Memorial Day is a solemn day to think about dead people, broken families, orphaned children, blood and ultimate scarifies. So, why do we put “Happy” in front of it? Why do we have family BBQs in the back yard, coolers full of beer in the park and carefree children celebrating a day off from school?
The Vietnam War Memorial in Washington, D.C. is 246 feet long and lists 58,000 names of fallen American soldiers. Were it to include all American soldiers who died in service, it would be 5,888 feet long – that’s more than a mile. (Or, to put that into American measurements, it’s 16 football fields.)
Memorial Day started as a commemoration of Americans – Northern and Southern – who died in the Civil War. That’s a whopping 600,000 people. Which is about half of all the soldiers who died in service. The concept of 1.2 million people dying in trenches and stepping on mines or being gassed, napalmed, or tortured to death is a grizzly thing to ponder. So, again, what’s up with “Happy”? Imagine the looks you’d get if you went up to someone and wished them a “Happy 9/11”.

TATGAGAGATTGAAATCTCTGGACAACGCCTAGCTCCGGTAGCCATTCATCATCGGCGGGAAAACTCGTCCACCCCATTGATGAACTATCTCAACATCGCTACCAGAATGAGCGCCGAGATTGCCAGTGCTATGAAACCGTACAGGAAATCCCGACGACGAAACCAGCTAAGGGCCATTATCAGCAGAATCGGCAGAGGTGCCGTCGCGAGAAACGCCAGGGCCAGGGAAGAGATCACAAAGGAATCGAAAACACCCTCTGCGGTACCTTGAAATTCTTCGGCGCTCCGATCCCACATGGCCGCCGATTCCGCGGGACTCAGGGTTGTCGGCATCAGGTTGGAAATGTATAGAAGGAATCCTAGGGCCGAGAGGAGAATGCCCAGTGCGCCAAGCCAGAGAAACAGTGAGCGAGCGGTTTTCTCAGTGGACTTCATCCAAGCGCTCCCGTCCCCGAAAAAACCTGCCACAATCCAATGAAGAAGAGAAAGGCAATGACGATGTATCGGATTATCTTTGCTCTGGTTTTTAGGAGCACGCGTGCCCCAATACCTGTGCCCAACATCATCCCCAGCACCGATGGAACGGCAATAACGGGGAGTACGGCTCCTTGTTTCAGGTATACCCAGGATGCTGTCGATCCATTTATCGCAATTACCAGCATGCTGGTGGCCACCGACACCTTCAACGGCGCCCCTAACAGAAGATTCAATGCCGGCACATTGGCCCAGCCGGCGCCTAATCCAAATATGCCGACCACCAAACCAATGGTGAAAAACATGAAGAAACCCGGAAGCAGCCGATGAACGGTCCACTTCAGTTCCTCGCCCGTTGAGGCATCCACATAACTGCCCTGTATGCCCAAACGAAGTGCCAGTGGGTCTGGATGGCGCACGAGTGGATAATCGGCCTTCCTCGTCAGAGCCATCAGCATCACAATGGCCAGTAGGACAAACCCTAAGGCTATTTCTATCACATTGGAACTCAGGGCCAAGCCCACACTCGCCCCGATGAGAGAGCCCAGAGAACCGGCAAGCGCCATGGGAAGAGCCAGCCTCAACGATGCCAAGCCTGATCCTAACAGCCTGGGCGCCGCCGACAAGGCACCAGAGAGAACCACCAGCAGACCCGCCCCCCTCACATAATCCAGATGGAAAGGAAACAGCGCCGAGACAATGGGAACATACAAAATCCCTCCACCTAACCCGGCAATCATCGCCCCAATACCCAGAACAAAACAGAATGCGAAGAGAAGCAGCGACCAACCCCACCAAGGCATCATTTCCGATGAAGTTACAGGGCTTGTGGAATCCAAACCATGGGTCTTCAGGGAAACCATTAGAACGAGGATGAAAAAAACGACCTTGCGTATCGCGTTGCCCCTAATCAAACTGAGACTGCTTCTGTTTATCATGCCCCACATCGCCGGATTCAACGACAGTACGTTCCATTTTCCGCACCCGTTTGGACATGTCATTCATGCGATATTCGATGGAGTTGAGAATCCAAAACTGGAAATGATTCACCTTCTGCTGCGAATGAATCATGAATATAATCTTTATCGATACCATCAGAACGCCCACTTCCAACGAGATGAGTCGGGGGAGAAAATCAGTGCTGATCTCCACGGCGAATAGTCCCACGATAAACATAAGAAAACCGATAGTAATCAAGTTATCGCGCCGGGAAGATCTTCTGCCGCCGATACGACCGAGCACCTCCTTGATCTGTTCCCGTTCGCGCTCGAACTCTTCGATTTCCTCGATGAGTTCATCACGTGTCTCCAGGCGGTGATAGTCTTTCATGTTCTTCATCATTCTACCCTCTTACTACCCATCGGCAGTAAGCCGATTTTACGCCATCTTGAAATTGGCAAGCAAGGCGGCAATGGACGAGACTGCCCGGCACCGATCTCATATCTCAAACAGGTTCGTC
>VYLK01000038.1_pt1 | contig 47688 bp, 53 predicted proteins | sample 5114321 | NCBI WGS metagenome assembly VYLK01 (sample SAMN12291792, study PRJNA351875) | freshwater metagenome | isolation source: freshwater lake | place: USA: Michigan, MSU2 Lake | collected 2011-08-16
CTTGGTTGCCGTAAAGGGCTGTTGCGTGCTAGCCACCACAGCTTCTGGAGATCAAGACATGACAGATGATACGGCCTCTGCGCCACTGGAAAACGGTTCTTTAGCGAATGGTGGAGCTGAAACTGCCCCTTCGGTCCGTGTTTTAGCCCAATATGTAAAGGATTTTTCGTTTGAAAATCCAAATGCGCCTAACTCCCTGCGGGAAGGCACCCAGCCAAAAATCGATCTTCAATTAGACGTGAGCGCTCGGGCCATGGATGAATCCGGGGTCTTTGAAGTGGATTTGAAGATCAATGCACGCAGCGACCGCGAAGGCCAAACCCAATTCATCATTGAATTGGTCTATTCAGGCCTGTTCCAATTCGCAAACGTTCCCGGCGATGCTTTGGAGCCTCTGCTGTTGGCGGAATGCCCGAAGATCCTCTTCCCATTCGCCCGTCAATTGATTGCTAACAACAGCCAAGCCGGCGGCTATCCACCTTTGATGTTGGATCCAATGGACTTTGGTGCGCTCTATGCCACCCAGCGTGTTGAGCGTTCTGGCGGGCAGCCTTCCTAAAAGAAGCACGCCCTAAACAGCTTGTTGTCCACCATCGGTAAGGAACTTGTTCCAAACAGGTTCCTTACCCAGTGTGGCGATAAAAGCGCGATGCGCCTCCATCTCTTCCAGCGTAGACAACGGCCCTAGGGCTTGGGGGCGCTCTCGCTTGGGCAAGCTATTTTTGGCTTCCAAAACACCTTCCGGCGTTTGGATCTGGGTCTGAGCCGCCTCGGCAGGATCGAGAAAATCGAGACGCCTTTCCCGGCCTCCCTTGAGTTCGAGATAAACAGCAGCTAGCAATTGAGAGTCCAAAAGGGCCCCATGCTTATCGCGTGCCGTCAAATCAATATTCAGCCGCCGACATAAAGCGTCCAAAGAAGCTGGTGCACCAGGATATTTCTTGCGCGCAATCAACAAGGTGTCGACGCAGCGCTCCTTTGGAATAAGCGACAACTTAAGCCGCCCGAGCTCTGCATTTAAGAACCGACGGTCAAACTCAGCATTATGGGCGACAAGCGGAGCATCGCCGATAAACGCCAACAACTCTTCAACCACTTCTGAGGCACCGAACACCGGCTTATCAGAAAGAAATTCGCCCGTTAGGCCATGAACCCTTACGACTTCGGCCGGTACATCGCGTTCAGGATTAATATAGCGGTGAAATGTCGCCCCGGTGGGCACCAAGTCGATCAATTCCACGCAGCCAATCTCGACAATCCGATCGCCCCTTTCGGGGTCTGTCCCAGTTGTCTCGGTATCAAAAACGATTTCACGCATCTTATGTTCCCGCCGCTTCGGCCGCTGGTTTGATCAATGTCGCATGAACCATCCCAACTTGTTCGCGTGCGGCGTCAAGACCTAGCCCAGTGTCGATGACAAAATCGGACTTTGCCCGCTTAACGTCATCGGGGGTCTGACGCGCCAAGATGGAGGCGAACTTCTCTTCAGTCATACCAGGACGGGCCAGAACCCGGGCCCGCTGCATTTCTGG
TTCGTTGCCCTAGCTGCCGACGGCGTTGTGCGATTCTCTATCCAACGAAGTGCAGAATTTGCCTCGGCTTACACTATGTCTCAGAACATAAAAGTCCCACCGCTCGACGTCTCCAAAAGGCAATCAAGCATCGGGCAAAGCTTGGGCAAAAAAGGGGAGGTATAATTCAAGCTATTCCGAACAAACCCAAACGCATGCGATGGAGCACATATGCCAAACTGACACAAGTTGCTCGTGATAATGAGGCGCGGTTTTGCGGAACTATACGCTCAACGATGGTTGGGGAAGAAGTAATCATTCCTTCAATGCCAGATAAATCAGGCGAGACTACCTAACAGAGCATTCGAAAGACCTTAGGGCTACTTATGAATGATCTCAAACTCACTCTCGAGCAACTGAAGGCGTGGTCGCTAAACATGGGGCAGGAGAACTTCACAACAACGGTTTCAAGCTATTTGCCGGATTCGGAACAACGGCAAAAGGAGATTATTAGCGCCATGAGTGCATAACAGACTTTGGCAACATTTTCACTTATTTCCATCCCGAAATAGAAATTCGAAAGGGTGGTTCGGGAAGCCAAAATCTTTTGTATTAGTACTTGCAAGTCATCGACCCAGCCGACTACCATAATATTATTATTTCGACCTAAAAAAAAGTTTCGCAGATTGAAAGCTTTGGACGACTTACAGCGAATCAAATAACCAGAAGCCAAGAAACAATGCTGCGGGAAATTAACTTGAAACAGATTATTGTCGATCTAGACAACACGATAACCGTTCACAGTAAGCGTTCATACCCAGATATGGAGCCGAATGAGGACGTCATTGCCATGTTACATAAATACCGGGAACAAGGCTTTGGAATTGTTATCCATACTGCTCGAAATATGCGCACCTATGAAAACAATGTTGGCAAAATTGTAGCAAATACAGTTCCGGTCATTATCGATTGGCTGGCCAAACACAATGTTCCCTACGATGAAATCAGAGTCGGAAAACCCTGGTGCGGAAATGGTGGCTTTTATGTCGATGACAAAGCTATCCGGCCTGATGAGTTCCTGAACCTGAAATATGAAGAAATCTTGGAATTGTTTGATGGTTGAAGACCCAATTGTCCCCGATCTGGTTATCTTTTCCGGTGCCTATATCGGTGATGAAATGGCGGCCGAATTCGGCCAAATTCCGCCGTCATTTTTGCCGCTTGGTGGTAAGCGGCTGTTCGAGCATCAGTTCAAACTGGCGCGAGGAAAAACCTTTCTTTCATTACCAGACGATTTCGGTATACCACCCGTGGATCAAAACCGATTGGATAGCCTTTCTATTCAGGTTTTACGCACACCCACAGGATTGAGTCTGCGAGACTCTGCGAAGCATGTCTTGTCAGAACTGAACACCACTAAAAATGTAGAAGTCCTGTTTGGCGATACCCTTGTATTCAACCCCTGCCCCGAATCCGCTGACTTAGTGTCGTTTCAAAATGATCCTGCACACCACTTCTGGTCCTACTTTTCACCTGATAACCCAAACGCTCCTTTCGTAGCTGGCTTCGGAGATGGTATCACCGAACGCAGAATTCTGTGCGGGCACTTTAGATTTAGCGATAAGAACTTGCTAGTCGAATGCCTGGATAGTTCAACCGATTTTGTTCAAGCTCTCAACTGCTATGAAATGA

“Thoughtful,” “reflective” or “peaceful” seems much more appropriate. Wearing black like pallbearers is more logical than wearing swimsuits. Just walking the 246 feet length of the Vietnam War Memorial brings tears, anger, and stirs emotions that most of us would rather not face. walking the whole length, which can be too overwhelming, firing up a BBQ is not the first thing that comes to mind.
The names on that wall and walls not built yet died courageously, some timidly, some angrily and in some cases didn’t know that they did. They fought in good wars, bad wars, and probably some illegal wars. They fought willingly and they fought because of rigged systems that weeded out kids who couldn’t go to college or couldn’t grow an overnight bone spur.
Whatever way you look at it, though, notice that there’s no Nazi flag hanging in your office. That you don’t say “what’s that” when a person says “synagogue.” Take note that New York, Chicago and Los Angeles aren’t mythical lands from before the nukes fell. And consider that we don’t have to study about a time the military chain of command broke, and a coup took over the east coast (excluding Florida – the imaginary coup wouldn’t want that).
People around the world want to live in America because they see it as a symbol of hope that won’t die. And for hope to stay alive, a lot of people, sadly, had to die protecting it. Maybe Memorial Day isn’t about putting flowers at graves with a tear but setting them down with a smile and a subtle nod. Because those are the people who saw the mortar coming and hoped that — if they couldn’t — their buddies would make it home to have family BBQs in the back yard, coolers full of beer in the park and carefree children celebrating a day off from school.
Right now, there’s a rumble in New York City from military jets circling to make sure those picnics aren’t disturbed. So, Happy Memorial Day, everyone. Pass me down a beer.